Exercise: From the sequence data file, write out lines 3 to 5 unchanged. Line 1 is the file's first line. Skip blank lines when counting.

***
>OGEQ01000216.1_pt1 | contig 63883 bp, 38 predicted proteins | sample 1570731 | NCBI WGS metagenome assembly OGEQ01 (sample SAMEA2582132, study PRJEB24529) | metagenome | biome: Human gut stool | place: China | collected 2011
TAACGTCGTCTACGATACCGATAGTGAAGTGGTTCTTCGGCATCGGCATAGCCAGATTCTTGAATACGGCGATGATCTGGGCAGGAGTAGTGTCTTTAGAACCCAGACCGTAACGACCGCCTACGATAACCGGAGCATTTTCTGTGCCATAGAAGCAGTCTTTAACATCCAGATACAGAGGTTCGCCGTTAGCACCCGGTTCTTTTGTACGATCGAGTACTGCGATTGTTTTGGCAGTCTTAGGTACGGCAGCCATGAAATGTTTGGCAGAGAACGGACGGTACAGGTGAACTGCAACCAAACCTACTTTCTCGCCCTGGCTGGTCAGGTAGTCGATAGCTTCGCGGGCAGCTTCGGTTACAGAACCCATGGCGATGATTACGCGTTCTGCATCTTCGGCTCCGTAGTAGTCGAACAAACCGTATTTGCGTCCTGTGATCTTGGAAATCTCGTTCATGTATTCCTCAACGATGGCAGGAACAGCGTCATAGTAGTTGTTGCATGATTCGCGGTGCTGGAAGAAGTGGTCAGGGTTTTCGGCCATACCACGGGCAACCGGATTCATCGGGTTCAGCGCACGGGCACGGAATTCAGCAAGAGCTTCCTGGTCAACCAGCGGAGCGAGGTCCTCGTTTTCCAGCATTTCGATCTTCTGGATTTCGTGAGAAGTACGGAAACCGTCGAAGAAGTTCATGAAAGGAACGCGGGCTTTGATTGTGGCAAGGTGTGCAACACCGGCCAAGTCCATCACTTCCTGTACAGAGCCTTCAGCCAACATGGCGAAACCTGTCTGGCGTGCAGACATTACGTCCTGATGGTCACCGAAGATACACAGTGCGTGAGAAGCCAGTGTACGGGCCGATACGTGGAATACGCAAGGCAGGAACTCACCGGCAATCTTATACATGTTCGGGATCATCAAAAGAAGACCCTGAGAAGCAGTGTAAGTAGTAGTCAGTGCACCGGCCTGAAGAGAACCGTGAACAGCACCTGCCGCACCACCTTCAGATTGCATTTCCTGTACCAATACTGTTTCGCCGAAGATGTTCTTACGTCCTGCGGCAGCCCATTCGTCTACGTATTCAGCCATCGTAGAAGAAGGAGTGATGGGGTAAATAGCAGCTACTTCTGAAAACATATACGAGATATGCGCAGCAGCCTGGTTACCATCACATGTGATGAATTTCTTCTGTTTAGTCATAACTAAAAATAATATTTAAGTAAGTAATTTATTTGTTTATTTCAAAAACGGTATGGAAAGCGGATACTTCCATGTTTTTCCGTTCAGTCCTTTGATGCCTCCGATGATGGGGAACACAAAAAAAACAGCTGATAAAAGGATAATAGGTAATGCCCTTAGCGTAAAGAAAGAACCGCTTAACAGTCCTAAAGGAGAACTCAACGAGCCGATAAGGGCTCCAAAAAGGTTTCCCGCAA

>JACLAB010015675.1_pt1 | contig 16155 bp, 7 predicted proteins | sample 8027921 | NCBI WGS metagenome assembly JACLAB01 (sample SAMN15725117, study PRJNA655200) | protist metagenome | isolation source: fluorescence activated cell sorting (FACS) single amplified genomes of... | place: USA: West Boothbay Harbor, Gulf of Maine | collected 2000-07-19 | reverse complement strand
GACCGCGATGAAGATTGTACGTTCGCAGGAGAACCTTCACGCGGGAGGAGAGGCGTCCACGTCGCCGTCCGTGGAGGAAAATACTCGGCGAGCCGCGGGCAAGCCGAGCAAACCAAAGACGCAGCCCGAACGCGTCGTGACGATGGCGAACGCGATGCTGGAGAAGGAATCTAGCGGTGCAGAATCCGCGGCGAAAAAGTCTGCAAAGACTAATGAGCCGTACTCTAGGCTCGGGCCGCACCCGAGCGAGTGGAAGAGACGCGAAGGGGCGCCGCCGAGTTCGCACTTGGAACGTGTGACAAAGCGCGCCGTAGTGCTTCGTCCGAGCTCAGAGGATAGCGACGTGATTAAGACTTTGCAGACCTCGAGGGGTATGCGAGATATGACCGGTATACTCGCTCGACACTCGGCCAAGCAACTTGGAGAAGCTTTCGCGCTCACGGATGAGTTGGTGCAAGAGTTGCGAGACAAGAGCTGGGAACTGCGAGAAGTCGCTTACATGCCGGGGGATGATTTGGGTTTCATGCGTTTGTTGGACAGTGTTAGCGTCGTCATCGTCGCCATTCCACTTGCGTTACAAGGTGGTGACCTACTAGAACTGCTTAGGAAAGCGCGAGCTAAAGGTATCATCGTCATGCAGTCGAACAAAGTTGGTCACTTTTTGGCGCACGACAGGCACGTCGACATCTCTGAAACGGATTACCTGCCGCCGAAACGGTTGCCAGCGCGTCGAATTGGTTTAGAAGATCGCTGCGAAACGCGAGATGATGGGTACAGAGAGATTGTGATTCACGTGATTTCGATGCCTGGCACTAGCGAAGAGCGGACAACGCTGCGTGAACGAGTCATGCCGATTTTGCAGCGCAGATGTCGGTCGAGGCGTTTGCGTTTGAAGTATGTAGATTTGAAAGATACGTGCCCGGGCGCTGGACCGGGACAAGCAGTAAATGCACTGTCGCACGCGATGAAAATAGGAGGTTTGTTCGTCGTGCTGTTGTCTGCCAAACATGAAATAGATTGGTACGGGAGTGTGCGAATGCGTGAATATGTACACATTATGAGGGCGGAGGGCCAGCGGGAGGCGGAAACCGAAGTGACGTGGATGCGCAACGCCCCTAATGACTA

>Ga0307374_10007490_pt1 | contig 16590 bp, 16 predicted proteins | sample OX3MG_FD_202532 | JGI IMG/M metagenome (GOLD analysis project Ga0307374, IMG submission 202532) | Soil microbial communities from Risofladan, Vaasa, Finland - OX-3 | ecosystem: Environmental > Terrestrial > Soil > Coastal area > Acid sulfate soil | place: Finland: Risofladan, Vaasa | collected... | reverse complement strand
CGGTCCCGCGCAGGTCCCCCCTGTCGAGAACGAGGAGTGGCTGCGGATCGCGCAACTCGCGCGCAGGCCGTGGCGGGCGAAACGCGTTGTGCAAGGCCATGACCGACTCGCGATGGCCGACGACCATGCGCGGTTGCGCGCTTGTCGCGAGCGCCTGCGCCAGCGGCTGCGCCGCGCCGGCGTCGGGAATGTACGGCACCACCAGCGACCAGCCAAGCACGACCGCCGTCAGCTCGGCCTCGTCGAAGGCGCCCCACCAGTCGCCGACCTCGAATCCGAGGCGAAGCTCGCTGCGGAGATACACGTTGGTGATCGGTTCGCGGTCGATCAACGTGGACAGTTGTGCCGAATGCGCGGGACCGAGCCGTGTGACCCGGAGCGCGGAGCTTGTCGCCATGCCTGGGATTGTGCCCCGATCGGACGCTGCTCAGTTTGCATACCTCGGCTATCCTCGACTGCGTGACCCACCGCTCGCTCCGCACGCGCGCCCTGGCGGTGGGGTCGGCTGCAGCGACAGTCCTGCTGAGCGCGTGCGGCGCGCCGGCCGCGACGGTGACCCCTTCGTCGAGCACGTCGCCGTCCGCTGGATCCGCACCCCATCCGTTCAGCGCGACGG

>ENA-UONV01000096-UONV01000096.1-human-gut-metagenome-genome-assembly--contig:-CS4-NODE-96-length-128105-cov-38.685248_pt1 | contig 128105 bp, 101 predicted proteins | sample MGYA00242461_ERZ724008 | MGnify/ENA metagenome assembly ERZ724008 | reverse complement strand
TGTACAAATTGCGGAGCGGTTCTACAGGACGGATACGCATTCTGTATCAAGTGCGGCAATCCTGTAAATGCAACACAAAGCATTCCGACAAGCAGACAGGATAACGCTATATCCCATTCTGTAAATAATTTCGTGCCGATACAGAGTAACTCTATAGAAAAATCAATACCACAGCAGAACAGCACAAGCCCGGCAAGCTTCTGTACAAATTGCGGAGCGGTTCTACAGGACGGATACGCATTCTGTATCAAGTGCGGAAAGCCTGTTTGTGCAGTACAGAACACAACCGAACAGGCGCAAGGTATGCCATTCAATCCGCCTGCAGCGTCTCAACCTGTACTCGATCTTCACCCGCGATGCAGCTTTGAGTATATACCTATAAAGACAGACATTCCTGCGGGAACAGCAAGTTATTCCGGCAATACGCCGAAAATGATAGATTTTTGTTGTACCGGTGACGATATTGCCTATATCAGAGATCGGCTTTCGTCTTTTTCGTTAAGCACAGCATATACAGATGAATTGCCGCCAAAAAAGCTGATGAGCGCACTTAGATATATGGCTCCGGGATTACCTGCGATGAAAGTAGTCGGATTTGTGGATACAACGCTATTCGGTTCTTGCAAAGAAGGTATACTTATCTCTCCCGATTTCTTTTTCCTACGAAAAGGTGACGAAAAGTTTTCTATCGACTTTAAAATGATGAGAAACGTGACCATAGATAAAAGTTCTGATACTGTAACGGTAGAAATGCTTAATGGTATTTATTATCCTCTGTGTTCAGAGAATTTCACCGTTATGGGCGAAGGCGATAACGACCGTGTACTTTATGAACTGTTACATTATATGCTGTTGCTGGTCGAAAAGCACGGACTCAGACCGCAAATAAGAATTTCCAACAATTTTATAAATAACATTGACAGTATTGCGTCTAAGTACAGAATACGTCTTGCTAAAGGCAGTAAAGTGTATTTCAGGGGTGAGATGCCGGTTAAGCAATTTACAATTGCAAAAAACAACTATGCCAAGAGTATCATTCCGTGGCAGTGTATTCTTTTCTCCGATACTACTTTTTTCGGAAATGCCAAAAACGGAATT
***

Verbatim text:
>JACLAB010015675.1_pt1 | contig 16155 bp, 7 predicted proteins | sample 8027921 | NCBI WGS metagenome assembly JACLAB01 (sample SAMN15725117, study PRJNA655200) | protist metagenome | isolation source: fluorescence activated cell sorting (FACS) single amplified genomes of... | place: USA: West Boothbay Harbor, Gulf of Maine | collected 2000-07-19 | reverse complement strand
GACCGCGATGAAGATTGTACGTTCGCAGGAGAACCTTCACGCGGGAGGAGAGGCGTCCACGTCGCCGTCCGTGGAGGAAAATACTCGGCGAGCCGCGGGCAAGCCGAGCAAACCAAAGACGCAGCCCGAACGCGTCGTGACGATGGCGAACGCGATGCTGGAGAAGGAATCTAGCGGTGCAGAATCCGCGGCGAAAAAGTCTGCAAAGACTAATGAGCCGTACTCTAGGCTCGGGCCGCACCCGAGCGAGTGGAAGAGACGCGAAGGGGCGCCGCCGAGTTCGCACTTGGAACGTGTGACAAAGCGCGCCGTAGTGCTTCGTCCGAGCTCAGAGGATAGCGACGTGATTAAGACTTTGCAGACCTCGAGGGGTATGCGAGATATGACCGGTATACTCGCTCGACACTCGGCCAAGCAACTTGGAGAAGCTTTCGCGCTCACGGATGAGTTGGTGCAAGAGTTGCGAGACAAGAGCTGGGAACTGCGAGAAGTCGCTTACATGCCGGGGGATGATTTGGGTTTCATGCGTTTGTTGGACAGTGTTAGCGTCGTCATCGTCGCCATTCCACTTGCGTTACAAGGTGGTGACCTACTAGAACTGCTTAGGAAAGCGCGAGCTAAAGGTATCATCGTCATGCAGTCGAACAAAGTTGGTCACTTTTTGGCGCACGACAGGCACGTCGACATCTCTGAAACGGATTACCTGCCGCCGAAACGGTTGCCAGCGCGTCGAATTGGTTTAGAAGATCGCTGCGAAACGCGAGATGATGGGTACAGAGAGATTGTGATTCACGTGATTTCGATGCCTGGCACTAGCGAAGAGCGGACAACGCTGCGTGAACGAGTCATGCCGATTTTGCAGCGCAGATGTCGGTCGAGGCGTTTGCGTTTGAAGTATGTAGATTTGAAAGATACGTGCCCGGGCGCTGGACCGGGACAAGCAGTAAATGCACTGTCGCACGCGATGAAAATAGGAGGTTTGTTCGTCGTGCTGTTGTCTGCCAAACATGAAATAGATTGGTACGGGAGTGTGCGAATGCGTGAATATGTACACATTATGAGGGCGGAGGGCCAGCGGGAGGCGGAAACCGAAGTGACGTGGATGCGCAACGCCCCTAATGACTA

>Ga0307374_10007490_pt1 | contig 16590 bp, 16 predicted proteins | sample OX3MG_FD_202532 | JGI IMG/M metagenome (GOLD analysis project Ga0307374, IMG submission 202532) | Soil microbial communities from Risofladan, Vaasa, Finland - OX-3 | ecosystem: Environmental > Terrestrial > Soil > Coastal area > Acid sulfate soil | place: Finland: Risofladan, Vaasa | collected... | reverse complement strand